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 CRCM  Vol.9 No.8 , August 2020
A Case of Systemic Lupus Erythematosus Associated with Drug-Induced Liver and Erythema Multiforme-Like Lesions Which Was Mostly Consistent with the Rowell Syndrome
Abstract: Rowell syndrome is a disease diagnosed by three major and three minor criteria. The major criteria include the presence of lupus erythematosus (systemic, discoid, or subacute lupus), EM-like lesions (with or without involvement of mucous membranes), and a speckled pattern of antinuclear antibodies. The minor criteria include chilblains, anti-Ro and/or anti-La antibodies, and positive RF. In this article, we present a patient whose manifestation indicated RS, because his diagnosis of Systemic lupus erythematosus was definite, and also onset with EM-like lesions and positive antinuclear antibodies. All these above are consistent with the three major criteria. In addition, his RF was positive, which was the complement for the minor criteria.

1. Introduction

Systemic lupus erythematosus (SLE) is a chronic, inflammatory autoimmune disease with multi-organ system involvement. Early clinical manifestations include skin lesions, fever, and fatigue. Other systemic symptoms include weakness and liver damage [1]. Erythema multiforme (EM) is considered a type 1V hypersensitivity reaction often associated with medication use and sometimes caused by a viral infection. It rarely manifests as a complication of SLE or discoid lupus erythematosus (DLE). One study described Rowell syndrome by four patients with chronic DLE associated with EM who demonstrated the characteristic immunologic pattern of a speckled type of antinuclear factor (ANA), anti-SjT type of precipitating antibody to saline extract of human tissues, and rheumatoid factor (RF) [2] [3]. We present a case of systemic lupus erythematosus (SLE) with concomitant EM-like lesions, which shared many similarities with Rowell syndrome (RS). The informed consent of the patient was obtained in this study.

2. Case Report

A 16-year-old boy presented to us on December 12th 2017 with a 5 month history of intermittent fever and fatigue, deep yellow urine phenomenon for 14 days, hand-foot rash, cracked bleeding lips and diarrhea for approximately 10 days before hospitalization. The patient had no history of drinking ethanol, no drug abuse and no history of hemorrhage or viral-associated liver disease.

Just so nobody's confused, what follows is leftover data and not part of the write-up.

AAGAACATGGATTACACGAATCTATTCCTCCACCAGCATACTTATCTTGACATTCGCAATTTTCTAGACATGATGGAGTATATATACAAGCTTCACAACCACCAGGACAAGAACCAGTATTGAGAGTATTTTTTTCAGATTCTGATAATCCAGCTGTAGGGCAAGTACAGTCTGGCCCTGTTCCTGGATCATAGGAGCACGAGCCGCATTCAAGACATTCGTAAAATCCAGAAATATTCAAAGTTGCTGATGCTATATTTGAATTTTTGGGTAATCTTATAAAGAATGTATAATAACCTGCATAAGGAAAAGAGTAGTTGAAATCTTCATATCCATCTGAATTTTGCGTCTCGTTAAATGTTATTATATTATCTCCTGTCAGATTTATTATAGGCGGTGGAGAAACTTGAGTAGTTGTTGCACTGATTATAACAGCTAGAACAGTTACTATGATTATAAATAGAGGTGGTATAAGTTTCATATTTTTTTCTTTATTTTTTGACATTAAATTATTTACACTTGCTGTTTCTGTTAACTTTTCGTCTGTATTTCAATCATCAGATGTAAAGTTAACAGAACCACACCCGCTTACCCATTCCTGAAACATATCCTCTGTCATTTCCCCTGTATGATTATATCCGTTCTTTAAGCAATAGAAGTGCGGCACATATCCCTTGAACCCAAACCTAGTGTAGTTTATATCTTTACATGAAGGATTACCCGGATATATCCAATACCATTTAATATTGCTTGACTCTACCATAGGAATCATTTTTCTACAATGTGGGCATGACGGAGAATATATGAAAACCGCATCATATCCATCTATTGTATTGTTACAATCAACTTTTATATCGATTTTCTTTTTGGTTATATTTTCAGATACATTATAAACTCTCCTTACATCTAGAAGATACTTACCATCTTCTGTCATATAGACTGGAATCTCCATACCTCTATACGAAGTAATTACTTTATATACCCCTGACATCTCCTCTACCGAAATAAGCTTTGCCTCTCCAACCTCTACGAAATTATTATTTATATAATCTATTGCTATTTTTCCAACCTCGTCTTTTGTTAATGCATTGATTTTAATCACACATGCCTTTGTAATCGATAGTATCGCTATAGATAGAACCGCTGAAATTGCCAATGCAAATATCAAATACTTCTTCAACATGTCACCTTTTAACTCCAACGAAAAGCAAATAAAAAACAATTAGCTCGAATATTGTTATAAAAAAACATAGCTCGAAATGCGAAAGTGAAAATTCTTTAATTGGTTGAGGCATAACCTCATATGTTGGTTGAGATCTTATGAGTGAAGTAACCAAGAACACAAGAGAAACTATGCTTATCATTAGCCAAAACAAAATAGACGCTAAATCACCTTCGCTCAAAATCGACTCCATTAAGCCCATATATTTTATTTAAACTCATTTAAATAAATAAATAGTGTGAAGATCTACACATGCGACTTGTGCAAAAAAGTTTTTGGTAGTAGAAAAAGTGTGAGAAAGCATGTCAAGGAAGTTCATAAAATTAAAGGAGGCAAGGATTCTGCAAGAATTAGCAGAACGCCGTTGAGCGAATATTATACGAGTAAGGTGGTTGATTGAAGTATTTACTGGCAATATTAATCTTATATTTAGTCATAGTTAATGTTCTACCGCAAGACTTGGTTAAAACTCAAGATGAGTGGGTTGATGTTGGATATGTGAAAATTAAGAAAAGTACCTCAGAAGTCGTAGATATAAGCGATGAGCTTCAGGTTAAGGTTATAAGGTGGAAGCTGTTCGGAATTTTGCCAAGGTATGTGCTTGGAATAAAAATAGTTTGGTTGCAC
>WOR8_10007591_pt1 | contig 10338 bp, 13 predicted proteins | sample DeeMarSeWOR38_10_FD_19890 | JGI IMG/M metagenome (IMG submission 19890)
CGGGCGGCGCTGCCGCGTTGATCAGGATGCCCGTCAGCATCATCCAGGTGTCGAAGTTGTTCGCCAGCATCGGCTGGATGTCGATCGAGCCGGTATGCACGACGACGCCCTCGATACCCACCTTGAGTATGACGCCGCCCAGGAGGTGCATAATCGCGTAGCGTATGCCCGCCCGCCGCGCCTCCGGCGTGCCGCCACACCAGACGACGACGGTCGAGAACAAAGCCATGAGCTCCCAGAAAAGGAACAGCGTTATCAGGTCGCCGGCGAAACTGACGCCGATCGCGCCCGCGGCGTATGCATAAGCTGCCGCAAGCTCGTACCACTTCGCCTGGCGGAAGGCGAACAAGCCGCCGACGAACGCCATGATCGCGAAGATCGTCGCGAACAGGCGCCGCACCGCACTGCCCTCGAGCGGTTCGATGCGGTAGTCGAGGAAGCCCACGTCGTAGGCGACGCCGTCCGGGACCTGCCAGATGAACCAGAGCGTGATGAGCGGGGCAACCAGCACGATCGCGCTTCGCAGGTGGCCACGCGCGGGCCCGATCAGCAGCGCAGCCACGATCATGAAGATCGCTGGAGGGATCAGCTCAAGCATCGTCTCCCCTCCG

His physical examination showed that he was febrile (39.6˚C), and target-shaped erythema was present on his hands and feet (Figure 1(a), Figure 1(b)). Furthermore, the patient had chapped and bleeding lips, ulcerated oral mucosa, and his pharynx was covered with a white pseudomembrane (Figure 2). His skin and sclera were icteric, his abdominal muscles were tense, his upper abdomen was tender and the patient had a positive murphy’s sign. In addition, both lower extremities had slight edema.

(a) (b)

Figure 1. Target-shaped erythema was present on his feet and hands.

Auxiliary laboratory examinations demonstrated the following: liver function tests revealed alanine amino transferase (ALT) 298 U/L, aspartate aminotransferase (AST) 578 U/L, total bilirubin (TBIL) 185.2 µmol/L, direct bilirubin (DBIL) 122.2 µmol/L, CHE 15,974.4 U/L, albumin (ALB) 29 g/L, A/G 1.38. Hepatitis B infection markers were negative. The abdominal ultrasound showed an enlarged liver, echo enhancement, enlarged hepatic portal vein lymph nodes, a thickened gallbladder, splenomegaly and abnormal pancreatic and renal vein structure and hemodynamics. Antinuclear antibody spectrum revealed the following: nRNP/Sm +, anti-dsDNA ++ and ANUA ++. The patient’s immunoglobulin values were as follows: C3 0.63 g/L, C4 0.08 g/L. His throat swab indicated mycoplasma pneumonia with 5.88 × 103/copy. Rheumatoid factor was also positive. A biopsy of skin lesions from his palms (Figure 3) revealed histological hallmarks of erythema multiforme (EM) including lymphocytic infiltrate at the dermal-epidermal junction and widespread keratinocyte necrosis. Immunofluorescence examinations were not carried out because the patient can not afford the pay for these examinations. In addition, immunofluorescence examinations were not dispensable for his diagnosis.

Figure 2. Chapped and bleeding lips, ulcerated oral mucosa, and the pharynx was covered with a white pseudomembrane.